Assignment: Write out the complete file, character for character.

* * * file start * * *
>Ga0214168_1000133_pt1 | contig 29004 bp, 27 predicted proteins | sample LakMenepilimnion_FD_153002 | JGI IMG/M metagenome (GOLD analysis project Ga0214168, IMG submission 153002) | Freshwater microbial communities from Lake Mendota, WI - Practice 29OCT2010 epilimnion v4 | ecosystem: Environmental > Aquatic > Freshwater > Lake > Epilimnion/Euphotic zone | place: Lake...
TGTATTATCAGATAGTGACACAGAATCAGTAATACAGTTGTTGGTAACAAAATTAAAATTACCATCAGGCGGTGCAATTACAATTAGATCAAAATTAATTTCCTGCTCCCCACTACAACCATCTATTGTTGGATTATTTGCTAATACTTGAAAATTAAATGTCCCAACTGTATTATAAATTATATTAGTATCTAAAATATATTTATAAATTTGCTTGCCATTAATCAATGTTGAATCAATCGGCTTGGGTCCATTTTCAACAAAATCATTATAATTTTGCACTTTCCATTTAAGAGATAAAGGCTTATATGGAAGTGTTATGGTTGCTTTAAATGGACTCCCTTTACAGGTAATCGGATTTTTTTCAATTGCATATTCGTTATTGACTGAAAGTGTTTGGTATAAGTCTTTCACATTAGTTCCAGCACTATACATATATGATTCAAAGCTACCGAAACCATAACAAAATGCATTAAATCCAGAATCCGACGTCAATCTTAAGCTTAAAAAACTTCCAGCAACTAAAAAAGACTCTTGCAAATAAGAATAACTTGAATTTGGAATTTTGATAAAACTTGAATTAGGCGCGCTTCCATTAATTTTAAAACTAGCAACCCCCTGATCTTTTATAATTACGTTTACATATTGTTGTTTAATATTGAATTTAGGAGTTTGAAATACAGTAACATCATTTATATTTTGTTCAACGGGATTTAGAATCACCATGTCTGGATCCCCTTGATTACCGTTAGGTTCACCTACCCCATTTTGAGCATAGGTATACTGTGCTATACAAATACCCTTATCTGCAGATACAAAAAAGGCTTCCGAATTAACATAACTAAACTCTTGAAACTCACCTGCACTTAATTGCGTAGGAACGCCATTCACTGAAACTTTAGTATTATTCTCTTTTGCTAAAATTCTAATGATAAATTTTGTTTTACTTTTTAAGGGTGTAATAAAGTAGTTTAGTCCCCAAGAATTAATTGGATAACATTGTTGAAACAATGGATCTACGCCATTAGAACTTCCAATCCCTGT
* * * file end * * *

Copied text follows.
>Ga0214168_1000133_pt1 | contig 29004 bp, 27 predicted proteins | sample LakMenepilimnion_FD_153002 | JGI IMG/M metagenome (GOLD analysis project Ga0214168, IMG submission 153002) | Freshwater microbial communities from Lake Mendota, WI - Practice 29OCT2010 epilimnion v4 | ecosystem: Environmental > Aquatic > Freshwater > Lake > Epilimnion/Euphotic zone | place: Lake...
TGTATTATCAGATAGTGACACAGAATCAGTAATACAGTTGTTGGTAACAAAATTAAAATTACCATCAGGCGGTGCAATTACAATTAGATCAAAATTAATTTCCTGCTCCCCACTACAACCATCTATTGTTGGATTATTTGCTAATACTTGAAAATTAAATGTCCCAACTGTATTATAAATTATATTAGTATCTAAAATATATTTATAAATTTGCTTGCCATTAATCAATGTTGAATCAATCGGCTTGGGTCCATTTTCAACAAAATCATTATAATTTTGCACTTTCCATTTAAGAGATAAAGGCTTATATGGAAGTGTTATGGTTGCTTTAAATGGACTCCCTTTACAGGTAATCGGATTTTTTTCAATTGCATATTCGTTATTGACTGAAAGTGTTTGGTATAAGTCTTTCACATTAGTTCCAGCACTATACATATATGATTCAAAGCTACCGAAACCATAACAAAATGCATTAAATCCAGAATCCGACGTCAATCTTAAGCTTAAAAAACTTCCAGCAACTAAAAAAGACTCTTGCAAATAAGAATAACTTGAATTTGGAATTTTGATAAAACTTGAATTAGGCGCGCTTCCATTAATTTTAAAACTAGCAACCCCCTGATCTTTTATAATTACGTTTACATATTGTTGTTTAATATTGAATTTAGGAGTTTGAAATACAGTAACATCATTTATATTTTGTTCAACGGGATTTAGAATCACCATGTCTGGATCCCCTTGATTACCGTTAGGTTCACCTACCCCATTTTGAGCATAGGTATACTGTGCTATACAAATACCCTTATCTGCAGATACAAAAAAGGCTTCCGAATTAACATAACTAAACTCTTGAAACTCACCTGCACTTAATTGCGTAGGAACGCCATTCACTGAAACTTTAGTATTATTCTCTTTTGCTAAAATTCTAATGATAAATTTTGTTTTACTTTTTAAGGGTGTAATAAAGTAGTTTAGTCCCCAAGAATTAATTGGATAACATTGTTGAAACAATGGATCTACGCCATTAGAACTTCCAATCCCTGT